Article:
News from the Tennessee Valley News

Ronnie Thomas

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Marine for the long haul
Decatur man pushes through hurdles in the game of life

Darvin Robinson of Decatur stood out that day in San Diego.

At 6-foot-1, a razor-thin 136 pounds, he was a Hollywood Marine easy to spot at boot camp. His drill instructor noticed him for another reason.

"He says, 'Hey, you! Black boy! Fall out!' He stared at me and said, 'I'm gonna like you. I got 12 others gonna like you even better,' " Robinson recalled. "He shouts, 'Anybody here from Texas?' Nine or 10 hands go up. The DI picks out six. Then he goes, 'Anybody here from Oklahoma?' Several more hands shoot up. He picks six again. He looks at them, points to me and says, 'Meet your new squad leader.' "

It was a definitive moment for Robinson, only 18.

Saturday marks the 53rd anniversary of the day the DI put him in charge of a dozen white men. That didn't happen to blacks much in America in 1954.

He almost wanted to run, as he had done so well at Froebel High School in Gary, Ind. But forget sprinting. He was a distance man in the mile and two-mile races. He was now in life's game for the endurance.

"I had already looked around," he said. "There was only a dozen or so blacks in a battalion of 1,300. I was like, 'Damn! Ain't too many of us involved. What did I just do to myself?' "

On base, as squad leader, he was in charge. Off base, segregation was in effect. He envisioned "hell in my hands" until he made a decision to push past the flames of hatred.

"I'm gonna stick it out," he recalled thinking. "Ain't got nothing to do with black or white, but what's in your heart."

Three years later, Robinson, who had left Decatur for Gary at age 8, enrolled at Southern University in Baton Rouge, La., on a track scholarship. He was the Marines' Far East champ but a foot injury sidelined him. He turned to the GI Bill, academic scholarships and a campus job.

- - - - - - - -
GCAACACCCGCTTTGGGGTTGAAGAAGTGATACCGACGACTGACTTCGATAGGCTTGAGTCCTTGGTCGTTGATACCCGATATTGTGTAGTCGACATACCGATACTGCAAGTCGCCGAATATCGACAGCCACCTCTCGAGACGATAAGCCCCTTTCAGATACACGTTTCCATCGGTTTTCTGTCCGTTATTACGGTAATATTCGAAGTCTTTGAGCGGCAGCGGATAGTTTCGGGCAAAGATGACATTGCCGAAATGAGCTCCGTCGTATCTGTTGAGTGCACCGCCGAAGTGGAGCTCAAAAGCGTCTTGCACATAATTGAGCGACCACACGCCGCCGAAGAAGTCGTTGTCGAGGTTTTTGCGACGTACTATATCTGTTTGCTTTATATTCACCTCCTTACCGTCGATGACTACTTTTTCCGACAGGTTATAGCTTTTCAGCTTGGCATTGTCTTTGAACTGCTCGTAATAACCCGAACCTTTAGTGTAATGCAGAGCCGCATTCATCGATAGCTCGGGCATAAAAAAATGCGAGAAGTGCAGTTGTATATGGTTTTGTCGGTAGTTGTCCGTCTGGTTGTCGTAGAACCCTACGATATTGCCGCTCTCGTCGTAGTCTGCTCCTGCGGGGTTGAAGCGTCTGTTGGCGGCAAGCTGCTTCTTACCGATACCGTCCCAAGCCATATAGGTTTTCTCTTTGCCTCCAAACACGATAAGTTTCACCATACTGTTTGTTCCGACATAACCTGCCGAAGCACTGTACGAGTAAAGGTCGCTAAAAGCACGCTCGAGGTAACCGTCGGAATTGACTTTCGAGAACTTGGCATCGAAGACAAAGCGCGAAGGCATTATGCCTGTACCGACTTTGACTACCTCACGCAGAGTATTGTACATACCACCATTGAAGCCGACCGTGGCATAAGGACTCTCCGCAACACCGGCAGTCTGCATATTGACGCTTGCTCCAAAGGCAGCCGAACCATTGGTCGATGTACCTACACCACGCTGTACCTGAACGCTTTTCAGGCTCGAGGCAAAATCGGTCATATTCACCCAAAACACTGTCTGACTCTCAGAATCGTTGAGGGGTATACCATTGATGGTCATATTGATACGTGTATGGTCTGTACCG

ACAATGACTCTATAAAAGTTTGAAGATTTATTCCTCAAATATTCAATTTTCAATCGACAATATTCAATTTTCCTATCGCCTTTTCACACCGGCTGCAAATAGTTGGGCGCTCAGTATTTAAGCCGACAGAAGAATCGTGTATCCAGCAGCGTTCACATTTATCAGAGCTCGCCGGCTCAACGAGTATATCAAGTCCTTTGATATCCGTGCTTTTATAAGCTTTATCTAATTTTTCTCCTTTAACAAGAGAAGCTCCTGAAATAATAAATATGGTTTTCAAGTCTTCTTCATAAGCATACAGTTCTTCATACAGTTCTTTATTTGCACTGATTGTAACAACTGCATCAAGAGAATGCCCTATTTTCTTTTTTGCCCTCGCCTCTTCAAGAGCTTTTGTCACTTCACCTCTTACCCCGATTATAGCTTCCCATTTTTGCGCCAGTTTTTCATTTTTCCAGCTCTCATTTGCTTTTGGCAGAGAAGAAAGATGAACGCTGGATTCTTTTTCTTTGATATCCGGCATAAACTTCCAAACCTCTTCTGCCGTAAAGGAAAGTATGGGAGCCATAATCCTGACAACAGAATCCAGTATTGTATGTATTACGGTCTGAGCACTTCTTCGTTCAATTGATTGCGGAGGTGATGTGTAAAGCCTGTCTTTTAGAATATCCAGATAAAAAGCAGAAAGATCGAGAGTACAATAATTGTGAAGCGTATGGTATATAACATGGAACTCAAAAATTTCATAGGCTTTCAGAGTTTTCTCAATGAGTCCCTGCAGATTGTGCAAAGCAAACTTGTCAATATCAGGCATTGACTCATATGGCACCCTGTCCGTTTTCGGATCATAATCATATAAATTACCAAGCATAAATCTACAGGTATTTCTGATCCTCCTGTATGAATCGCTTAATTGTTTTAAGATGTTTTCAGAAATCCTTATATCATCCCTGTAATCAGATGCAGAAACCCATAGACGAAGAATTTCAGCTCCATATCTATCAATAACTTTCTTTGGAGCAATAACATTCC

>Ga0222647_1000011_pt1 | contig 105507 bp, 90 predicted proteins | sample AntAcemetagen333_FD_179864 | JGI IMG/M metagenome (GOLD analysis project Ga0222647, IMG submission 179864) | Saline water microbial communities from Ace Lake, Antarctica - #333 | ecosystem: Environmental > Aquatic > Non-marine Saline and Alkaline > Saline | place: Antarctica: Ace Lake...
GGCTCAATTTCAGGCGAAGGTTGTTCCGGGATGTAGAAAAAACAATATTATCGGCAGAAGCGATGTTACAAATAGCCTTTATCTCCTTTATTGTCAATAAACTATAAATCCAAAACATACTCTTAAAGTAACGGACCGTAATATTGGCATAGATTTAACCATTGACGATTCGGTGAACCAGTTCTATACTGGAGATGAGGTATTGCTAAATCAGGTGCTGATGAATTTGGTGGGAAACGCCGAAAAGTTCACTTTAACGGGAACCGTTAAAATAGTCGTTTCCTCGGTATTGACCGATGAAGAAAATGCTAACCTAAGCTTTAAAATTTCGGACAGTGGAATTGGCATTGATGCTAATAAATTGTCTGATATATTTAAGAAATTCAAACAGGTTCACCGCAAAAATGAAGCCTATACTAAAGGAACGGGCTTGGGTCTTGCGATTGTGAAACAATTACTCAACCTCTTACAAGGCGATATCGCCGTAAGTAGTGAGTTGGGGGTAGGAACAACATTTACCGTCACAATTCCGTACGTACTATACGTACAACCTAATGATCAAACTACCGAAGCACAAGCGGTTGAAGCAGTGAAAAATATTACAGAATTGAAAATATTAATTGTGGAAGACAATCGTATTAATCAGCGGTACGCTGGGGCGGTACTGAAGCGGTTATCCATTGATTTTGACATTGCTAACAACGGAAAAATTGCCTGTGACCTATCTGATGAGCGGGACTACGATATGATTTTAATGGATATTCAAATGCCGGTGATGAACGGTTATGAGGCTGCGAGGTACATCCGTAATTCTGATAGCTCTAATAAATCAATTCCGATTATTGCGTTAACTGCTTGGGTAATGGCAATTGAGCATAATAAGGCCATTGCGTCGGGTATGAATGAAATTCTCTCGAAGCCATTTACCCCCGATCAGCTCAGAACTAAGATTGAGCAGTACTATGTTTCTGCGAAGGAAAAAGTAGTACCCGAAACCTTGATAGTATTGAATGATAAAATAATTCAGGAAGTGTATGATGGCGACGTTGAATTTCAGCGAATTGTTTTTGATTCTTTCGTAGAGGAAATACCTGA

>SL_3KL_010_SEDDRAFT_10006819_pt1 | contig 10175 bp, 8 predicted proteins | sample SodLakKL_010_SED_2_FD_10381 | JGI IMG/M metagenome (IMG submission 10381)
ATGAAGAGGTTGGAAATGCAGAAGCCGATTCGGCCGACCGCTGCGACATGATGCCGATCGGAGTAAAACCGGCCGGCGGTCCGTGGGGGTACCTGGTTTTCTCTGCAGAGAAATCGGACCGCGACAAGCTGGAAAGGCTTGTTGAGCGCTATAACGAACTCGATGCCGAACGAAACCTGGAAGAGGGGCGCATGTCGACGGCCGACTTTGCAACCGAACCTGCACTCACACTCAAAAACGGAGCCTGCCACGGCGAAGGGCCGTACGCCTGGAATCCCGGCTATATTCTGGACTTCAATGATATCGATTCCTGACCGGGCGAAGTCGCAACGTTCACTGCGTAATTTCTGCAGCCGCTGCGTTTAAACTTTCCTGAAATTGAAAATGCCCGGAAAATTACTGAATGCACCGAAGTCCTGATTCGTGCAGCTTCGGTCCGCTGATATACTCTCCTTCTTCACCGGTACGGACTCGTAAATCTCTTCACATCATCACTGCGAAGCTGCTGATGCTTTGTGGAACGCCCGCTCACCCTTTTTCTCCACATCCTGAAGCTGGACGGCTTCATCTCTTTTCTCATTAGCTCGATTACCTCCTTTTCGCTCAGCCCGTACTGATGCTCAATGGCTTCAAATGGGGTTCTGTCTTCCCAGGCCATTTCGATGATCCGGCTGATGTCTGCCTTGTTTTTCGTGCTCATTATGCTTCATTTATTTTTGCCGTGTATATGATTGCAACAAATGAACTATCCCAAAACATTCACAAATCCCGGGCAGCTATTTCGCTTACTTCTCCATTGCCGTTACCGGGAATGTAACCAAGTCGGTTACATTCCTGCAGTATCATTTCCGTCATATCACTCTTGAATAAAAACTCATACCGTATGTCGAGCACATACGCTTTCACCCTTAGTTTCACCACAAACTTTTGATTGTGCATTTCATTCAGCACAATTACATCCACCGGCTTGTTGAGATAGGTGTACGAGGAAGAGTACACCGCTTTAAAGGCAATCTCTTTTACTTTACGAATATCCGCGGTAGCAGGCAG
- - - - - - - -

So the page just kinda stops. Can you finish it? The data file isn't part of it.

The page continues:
And while on his way to making a mark for himself in the business world, two friends gave inspiration. One was a neighbor and high school classmate who graduated a year ahead of him. Fred "The Hammer" Williamson became an All-Pro cornerback with the Oakland Raiders and Kansas City Chiefs, playing in the first Super Bowl in 1967, and a movie star.

During his sophomore year at Southern, he roomed with Lou Brock, the former Chicago Cub and St. Louis Cardinal great elected to the Baseball Hall of Fame in 1985.

Firm in his Marine pledge to forge ahead, Robinson and a fraternity brother were the first students at Southern to earn mechanical engineering degrees. He was gratified but not surprised when he got 19 job offers. He had an excellent academic record. And companies sought minorities.

"They wanted a black face sitting at the front door, and I was their man," he said.

He first worked for Lockheed Missiles and Space Co. in Sunnyvale, Calif. But for the last 24 years of his career, he was a space and ground environment engineer, retiring in 1995 from the Satellite Control Facility in Sunnyvale to devote full time to his passion for golf.

"My Mom was ill, and I returned home to take care of her," he said. "She left me 40 acres. I'm mad at her that she didn't leave me a mule."

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Ronnie Thomas Ronnie Thomas
DAILY Staff Writer

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